By NEIL HARTNELL
Tribune Business Editor
The City Markets staff pension plan overpaid some beneficiaries by a collective $757,668 between 2004-2010, although some $4.216 million was left available to pay benefits as at end-January 2012.
The details were contained in documents filed with the Supreme Court, which include an audit of the defunct supermarket chain’s employee pension fund – the Bahamas Supermarkets Profit Sharing Retirement Trust – by accountant John Bain for the seven months ended January 31, 2012.
They were attached to affidavits filed by staff for James Thompson, the Freeport-based attorney acting for a number of former City Markets staff. The documents noted that the pension fund owned several liquid assets, including three Paradise Island Bridge Authority bonds, plus the equipment and leasehold improvements at the former Cable Beach store that it acquired in the controversial sale and leaseback deal.
Using Mr Bain’s audit report, Malissa Saunders, a member of Mr Thompson’s staff, alleged: “From the said report, the retirement plan owns three bonds valued at approximately $300,000, and from the said report the retirement plan owns refrigeration equipment, which I am informed is the subject of a sale at a consideration of $800,000.
“I am informed by the said James Thompson that the said bonds have been redeemed and are available for distribution among the pensioners, and that the proceeds from the sale of the said equipment may also be ready for distribution.” Ms Saunders conceded, though, that this had not been confirmed.
These details provide a new twist to the ongoing controversy swirling around the City Markets employee pension fund. The saga reared its head again last week, after Whanslaw Turnquest, who has become a spokesperson for the former staff, accused the plan’s trustees of trying to disenfranchise beneficiaries from the protection they currently enjoyed by seeking their consent to transfer the trust’s assets to a new company, the Bahamas Supermarkets Retirement Plan Ltd.
But Tribune Business was told that Bishop Simeon Hall was acting as an independent overseer of this process, which was designed to give former City Markets staff a choice between whether pension payments were made via their attorneys or direct to them.
This newspaper has seen documents where attorneys are charging 20 per cent of the sums paid out to City Markets pension plan beneficiaries as fees for their services.
Bishop Hall confirmed his role to Tribune Business yesterday, disclosing that he had spend five-six hours per day last week at the office where the trustees for the City Markets pension plan have been issuing certificates to beneficiaries.
These certificates are akin to shares in the Bahamas Supermarket Retirement Plan Ltd, equal to the amount each employee has vested, and Bishop Hall said they should yield a cash payout when the fund’s main asset – the former City Markets headquarters building on the East-West Highway – was sold.
Tribune Business understands that the Government, via the National Insurance Board (NIB), is again looking at purchasing the property for around $8 million – a sum that many believe is inflated.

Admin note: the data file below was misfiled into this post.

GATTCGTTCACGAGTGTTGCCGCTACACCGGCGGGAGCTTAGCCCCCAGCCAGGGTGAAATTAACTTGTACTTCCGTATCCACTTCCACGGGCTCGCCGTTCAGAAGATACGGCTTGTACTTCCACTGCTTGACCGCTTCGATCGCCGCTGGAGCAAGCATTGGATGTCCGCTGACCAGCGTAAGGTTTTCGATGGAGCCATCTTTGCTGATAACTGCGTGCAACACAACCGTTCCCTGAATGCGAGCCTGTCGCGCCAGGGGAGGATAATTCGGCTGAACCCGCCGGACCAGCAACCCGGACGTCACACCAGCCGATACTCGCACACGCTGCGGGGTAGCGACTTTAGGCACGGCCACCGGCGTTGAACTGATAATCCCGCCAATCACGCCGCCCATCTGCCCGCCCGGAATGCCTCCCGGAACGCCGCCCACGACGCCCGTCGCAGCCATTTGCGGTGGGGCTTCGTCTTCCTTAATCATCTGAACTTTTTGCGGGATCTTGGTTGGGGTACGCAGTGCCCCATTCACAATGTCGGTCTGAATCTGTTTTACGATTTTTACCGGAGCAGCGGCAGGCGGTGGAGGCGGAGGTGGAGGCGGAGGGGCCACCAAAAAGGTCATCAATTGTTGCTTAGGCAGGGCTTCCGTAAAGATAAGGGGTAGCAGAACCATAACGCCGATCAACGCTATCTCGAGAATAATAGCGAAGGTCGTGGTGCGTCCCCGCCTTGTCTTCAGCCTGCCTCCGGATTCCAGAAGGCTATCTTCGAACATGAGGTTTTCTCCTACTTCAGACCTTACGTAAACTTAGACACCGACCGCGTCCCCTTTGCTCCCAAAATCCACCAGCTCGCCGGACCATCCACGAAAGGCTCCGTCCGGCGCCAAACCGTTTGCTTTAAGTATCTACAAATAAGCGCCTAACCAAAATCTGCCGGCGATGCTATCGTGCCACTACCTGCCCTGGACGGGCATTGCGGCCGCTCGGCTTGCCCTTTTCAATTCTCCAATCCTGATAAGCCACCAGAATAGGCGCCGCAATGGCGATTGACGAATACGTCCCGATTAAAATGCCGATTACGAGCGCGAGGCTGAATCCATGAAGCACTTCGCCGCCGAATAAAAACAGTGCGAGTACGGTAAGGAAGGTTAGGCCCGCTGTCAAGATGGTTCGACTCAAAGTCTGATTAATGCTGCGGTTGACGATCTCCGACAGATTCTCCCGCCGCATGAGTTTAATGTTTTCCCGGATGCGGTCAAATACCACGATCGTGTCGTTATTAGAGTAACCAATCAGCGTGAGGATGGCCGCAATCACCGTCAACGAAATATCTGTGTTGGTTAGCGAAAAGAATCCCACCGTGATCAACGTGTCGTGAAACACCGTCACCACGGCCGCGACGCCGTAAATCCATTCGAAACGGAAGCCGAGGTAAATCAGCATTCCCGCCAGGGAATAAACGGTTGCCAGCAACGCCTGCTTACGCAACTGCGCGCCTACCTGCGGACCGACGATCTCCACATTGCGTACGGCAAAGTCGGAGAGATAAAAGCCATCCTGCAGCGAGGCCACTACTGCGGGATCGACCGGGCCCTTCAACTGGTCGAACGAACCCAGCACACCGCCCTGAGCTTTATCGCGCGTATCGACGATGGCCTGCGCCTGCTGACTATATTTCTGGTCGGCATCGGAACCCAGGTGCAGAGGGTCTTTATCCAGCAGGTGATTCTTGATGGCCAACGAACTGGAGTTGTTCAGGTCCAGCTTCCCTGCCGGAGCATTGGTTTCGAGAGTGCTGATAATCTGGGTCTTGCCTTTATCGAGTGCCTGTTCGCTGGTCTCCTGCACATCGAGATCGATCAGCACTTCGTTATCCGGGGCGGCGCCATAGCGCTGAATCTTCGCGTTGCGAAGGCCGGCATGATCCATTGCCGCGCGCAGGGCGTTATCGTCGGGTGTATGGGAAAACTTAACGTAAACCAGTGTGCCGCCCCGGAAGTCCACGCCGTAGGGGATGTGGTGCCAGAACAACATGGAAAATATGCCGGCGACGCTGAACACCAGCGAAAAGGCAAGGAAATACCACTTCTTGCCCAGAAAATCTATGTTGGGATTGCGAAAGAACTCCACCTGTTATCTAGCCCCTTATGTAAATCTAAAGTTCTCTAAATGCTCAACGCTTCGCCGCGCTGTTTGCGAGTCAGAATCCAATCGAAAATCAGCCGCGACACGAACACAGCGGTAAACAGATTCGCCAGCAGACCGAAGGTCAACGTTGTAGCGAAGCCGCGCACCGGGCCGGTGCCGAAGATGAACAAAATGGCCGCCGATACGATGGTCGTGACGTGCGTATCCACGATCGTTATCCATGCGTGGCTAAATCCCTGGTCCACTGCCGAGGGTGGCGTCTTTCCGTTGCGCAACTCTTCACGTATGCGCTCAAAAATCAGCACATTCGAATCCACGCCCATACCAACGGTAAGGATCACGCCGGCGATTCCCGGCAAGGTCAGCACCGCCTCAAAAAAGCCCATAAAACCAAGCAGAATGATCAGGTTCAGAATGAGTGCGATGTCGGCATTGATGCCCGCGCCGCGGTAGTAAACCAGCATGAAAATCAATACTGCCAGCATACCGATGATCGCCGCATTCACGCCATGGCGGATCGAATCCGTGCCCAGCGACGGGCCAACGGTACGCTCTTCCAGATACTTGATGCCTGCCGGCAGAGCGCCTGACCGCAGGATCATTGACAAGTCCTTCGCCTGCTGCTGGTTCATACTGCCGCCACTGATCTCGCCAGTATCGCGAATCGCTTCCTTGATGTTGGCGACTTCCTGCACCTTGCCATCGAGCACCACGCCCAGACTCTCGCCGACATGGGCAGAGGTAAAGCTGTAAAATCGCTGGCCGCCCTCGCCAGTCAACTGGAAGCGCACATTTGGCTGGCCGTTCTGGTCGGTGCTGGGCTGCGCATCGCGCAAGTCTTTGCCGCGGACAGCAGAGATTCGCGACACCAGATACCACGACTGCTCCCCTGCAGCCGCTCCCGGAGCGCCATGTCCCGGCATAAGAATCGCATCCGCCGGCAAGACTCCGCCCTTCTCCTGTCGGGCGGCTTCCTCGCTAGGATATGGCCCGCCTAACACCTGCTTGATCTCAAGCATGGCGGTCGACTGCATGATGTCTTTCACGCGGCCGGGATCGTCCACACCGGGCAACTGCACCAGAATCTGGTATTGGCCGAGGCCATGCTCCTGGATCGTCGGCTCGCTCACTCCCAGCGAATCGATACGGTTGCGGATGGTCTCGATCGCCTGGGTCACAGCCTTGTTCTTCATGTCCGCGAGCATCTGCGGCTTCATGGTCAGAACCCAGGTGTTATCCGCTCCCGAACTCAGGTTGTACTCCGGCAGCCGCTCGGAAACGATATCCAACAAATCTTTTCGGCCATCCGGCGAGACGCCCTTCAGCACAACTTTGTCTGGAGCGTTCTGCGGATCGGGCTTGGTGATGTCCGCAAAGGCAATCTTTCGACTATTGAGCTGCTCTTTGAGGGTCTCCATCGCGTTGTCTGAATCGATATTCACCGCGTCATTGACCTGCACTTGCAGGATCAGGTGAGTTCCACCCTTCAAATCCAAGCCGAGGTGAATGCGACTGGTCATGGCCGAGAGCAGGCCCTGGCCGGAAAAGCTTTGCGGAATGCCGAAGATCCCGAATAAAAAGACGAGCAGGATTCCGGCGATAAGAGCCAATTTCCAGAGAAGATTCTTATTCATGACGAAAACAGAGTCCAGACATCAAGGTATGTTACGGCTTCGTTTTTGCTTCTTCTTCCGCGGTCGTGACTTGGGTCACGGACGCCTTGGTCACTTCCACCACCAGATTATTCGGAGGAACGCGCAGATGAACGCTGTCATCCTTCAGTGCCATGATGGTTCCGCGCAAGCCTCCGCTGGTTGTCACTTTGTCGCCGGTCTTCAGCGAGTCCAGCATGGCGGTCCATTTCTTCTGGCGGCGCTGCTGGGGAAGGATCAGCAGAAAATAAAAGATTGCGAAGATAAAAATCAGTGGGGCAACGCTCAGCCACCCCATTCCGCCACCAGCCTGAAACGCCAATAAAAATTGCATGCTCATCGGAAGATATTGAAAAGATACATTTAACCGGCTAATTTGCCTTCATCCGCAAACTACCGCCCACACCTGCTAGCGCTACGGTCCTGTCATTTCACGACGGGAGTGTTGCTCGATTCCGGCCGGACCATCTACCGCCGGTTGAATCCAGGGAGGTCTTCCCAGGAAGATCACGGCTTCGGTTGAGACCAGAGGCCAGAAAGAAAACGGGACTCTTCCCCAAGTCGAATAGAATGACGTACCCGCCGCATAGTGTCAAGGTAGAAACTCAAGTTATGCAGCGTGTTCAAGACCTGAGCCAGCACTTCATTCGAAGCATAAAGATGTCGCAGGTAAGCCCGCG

Still, in contrast to Mr Turnquest, Bishop Hall praised the asset transfer and share certificate plan involving the new company. “It’s obvious that some wrong has taken place with this myriad of problems,” he said of the pension fund, but I am very impressed with this new Board of Trustees that are attempting to shed some light on a dark situation.
“I would encourage all former employees to make good on this situation. I think they [the trustees] will make good on those certificates once the building is sold. They have asked the Government to purchase that building, and if the Government did, they will take that cash and turn it over to the former employees.”
Bishop Hall added that the former City Markets employees had “been through a lot”, and said: “When capitalism goes awry, it is the poor that suffer.
“But the bottom line, whether they are for or against this, is the sale of the building. If the building is sold, the trustees can make good on their promises.”
Tribune Business, meanwhile, understands that Mark Finlayson, principal of Trans-Island Traders, the Finlayson family-owned vehicle that owned a 78 per cent majority stake in City Markets, has resigned as a pension fund trustee.
That leaves Connie Rolle and Christine Turnquest as the remaining trustees.
Mr Bain’s audit, meanwhile, showed that the City Markets pension fund held $8.51 million in total assets at end-January 2012, some $7.379 million of this sum being the former headquarters building.
With a revaluation surplus of $4.204 million, the accounts stated that net assets available for benefits totaled $4.217 million. For the period to end-January 2012, the pension plan suffered a $92,379 loss, following a $500,767 loss for its 2011 financial year.
No contributions were made to the City Markets staff pension plan by their employer during the years 2010-2012, and the accounts noted that the company owed it $2.078 million in unpaid rent on the head office and warehouse buildings as at end-January 2012. Given that the supermarket chain had closed, this sum was provided for, as there was an “unliklihood” that this sum would be paid.